Thank you for your question.
Required Disclosures. A covered entity must disclose protected health information in only two situations: (a) to individuals (or their personal representatives) specifically when they request access to, or an accounting of disclosures of, their protected health information; and (b) to HHS when it is undertaking a compliance investigation or review or enforcement action.17 See additional guidance on Government Access.
Permitted Uses and Disclosures
Permitted Uses and Disclosures. A covered entity is permitted, but not required, to use and disclose protected health information, without an individual’s authorization, for the following purposes or situations: (1) To the Individual (unless required for access or accounting of disclosures); (2) Treatment, Payment, and Health Care Operations; (3) Opportunity to Agree or Object; (4) Incident to an otherwise permitted use and disclosure; (5) Public Interest and Benefit Activities; and (6) Limited Data Set for the purposes of research, public health or health care operations.18 Covered entities may rely on professional ethics and best judgments in deciding which of these permissive uses and disclosures to make.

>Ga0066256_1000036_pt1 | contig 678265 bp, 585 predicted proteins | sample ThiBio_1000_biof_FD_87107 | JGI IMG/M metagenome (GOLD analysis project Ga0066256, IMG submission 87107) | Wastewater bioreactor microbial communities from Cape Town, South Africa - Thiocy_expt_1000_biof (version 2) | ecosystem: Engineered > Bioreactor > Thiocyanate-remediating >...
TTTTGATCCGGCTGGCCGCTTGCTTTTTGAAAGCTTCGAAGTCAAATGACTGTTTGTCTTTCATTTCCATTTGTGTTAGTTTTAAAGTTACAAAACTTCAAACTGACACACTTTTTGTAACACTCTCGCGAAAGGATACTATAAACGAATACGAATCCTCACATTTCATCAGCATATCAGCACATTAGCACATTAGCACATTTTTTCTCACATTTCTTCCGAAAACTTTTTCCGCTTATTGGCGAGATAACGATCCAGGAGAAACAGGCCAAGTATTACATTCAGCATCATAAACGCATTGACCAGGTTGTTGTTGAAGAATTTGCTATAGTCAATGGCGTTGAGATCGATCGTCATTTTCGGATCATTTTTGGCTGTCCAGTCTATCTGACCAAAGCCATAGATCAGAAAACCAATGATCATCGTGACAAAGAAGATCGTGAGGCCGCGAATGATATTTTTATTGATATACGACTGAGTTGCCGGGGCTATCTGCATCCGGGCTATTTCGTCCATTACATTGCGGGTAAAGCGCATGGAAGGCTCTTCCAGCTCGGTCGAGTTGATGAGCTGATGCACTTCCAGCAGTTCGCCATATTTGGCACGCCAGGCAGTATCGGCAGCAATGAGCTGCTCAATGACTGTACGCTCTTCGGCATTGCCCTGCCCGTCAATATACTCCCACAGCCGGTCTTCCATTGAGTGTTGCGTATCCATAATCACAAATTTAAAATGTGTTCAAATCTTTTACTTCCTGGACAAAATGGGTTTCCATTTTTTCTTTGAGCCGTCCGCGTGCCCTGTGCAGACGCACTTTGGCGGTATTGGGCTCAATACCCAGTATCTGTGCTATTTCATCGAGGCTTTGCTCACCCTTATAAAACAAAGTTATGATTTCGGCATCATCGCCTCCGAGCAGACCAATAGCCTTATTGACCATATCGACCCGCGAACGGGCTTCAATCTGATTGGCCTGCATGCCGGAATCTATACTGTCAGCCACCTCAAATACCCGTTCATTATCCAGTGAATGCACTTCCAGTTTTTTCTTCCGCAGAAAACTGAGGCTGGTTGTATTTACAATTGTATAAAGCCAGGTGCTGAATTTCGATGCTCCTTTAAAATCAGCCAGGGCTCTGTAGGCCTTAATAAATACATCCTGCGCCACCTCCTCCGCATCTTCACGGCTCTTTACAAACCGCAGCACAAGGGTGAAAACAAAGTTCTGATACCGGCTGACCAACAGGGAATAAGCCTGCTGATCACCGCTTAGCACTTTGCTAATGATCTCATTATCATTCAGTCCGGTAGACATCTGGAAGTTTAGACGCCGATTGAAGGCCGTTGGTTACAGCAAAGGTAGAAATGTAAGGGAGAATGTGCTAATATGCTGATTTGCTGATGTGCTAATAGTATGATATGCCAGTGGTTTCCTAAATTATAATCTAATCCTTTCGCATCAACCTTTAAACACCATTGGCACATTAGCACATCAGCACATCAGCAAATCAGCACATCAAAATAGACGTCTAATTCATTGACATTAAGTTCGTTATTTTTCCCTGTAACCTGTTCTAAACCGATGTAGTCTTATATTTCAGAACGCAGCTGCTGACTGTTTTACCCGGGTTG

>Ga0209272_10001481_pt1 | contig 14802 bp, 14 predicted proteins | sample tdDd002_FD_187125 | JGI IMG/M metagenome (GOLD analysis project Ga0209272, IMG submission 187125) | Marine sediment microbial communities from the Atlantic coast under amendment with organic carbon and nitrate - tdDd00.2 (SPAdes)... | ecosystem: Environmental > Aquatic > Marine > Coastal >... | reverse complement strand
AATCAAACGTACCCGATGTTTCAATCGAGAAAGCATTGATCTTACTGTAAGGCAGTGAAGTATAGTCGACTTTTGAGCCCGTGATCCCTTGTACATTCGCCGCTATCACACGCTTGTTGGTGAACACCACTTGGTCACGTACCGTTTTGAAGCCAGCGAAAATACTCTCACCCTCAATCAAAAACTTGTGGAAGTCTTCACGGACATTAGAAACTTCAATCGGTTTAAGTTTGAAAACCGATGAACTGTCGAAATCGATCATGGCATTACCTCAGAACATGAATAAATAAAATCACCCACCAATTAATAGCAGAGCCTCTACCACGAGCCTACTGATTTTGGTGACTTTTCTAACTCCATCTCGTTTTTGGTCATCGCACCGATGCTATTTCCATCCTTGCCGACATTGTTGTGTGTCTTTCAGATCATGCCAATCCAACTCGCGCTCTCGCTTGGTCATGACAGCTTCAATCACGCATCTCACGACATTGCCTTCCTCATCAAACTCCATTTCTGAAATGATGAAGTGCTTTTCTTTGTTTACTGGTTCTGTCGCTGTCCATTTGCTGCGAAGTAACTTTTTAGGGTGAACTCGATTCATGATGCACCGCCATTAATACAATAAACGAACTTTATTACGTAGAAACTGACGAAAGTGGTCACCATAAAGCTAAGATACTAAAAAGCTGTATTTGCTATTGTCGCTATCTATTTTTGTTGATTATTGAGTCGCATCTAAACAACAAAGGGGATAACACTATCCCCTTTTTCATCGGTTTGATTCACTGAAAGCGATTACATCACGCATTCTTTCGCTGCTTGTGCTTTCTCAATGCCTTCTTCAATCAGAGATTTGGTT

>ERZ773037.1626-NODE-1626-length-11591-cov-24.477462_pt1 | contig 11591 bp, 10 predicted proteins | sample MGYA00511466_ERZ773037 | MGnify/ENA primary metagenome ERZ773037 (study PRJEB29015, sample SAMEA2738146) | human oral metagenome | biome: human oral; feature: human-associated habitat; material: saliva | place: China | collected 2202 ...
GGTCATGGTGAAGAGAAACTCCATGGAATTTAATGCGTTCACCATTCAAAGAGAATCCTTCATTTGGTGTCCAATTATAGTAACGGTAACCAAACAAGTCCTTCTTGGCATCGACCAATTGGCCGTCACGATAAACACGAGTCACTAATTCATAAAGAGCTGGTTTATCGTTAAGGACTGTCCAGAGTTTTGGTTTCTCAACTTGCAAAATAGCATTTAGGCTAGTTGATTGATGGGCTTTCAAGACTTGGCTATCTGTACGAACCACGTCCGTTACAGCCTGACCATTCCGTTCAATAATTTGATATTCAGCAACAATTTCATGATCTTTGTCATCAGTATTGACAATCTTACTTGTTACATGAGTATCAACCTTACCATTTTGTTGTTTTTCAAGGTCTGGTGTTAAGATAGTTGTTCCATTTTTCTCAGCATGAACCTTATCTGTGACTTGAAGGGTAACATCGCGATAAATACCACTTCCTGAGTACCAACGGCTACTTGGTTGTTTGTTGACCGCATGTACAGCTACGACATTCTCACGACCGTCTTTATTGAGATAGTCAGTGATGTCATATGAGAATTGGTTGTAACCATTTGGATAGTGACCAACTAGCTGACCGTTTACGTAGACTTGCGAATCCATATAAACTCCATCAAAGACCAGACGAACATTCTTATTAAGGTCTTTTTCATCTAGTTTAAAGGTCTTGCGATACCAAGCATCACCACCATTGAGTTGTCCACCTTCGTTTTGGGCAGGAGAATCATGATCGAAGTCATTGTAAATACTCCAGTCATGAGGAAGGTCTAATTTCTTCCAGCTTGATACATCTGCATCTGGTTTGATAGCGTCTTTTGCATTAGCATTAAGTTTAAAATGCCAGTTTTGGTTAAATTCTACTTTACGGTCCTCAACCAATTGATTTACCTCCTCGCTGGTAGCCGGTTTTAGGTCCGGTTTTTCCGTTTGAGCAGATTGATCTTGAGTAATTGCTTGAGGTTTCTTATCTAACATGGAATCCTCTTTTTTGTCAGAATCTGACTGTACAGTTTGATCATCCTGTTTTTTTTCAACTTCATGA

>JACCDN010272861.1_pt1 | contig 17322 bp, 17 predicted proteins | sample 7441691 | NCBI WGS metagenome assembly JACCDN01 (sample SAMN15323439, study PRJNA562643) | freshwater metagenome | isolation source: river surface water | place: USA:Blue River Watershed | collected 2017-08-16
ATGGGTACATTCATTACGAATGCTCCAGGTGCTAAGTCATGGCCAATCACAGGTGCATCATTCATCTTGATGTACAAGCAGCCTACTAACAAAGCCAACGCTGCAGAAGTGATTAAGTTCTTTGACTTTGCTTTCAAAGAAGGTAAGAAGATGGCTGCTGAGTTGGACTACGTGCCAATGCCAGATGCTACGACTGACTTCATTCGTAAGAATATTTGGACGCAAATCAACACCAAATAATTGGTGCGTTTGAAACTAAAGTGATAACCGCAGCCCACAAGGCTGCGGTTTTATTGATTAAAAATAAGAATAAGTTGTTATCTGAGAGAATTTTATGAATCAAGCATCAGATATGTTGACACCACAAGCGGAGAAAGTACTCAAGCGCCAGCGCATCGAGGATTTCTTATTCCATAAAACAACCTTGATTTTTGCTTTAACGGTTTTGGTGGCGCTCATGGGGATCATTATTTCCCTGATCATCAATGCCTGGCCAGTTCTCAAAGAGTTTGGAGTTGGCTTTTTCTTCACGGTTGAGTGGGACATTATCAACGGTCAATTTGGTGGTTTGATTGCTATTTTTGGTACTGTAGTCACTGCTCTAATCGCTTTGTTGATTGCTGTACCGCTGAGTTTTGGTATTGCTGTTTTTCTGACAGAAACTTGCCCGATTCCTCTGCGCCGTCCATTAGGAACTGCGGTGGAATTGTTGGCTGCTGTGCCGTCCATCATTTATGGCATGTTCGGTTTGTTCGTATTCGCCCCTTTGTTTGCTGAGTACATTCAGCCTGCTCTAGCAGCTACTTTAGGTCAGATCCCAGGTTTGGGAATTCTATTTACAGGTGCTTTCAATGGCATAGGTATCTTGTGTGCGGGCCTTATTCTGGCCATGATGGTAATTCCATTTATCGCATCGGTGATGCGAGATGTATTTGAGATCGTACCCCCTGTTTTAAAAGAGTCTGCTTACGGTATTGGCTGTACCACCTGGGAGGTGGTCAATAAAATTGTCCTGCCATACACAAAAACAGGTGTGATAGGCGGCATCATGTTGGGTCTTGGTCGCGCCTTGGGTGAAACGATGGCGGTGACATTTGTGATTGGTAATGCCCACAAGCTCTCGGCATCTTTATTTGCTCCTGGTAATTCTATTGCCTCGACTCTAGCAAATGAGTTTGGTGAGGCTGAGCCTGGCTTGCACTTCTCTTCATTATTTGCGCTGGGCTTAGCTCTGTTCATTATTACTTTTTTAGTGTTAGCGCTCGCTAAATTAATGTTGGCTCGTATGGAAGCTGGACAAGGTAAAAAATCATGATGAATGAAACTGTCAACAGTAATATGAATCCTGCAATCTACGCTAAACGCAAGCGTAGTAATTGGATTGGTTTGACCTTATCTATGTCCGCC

It would clearly be a violation of the HIPAA privacy rule for the health care provider to make any disclosure to your employer of private health care information. As to the insurer, the law is less clear but the disclosure that you supposedly failed a drug test is not relevant to billing the insurer, so my answer is that any disclosure of that information to the employer or the insurer would be illegal.
Unfortunately, there is no private remedy for a HIPAA violation, but the same conduct can be treated as an invasion of privacy under State law.
I hope this information is helpful.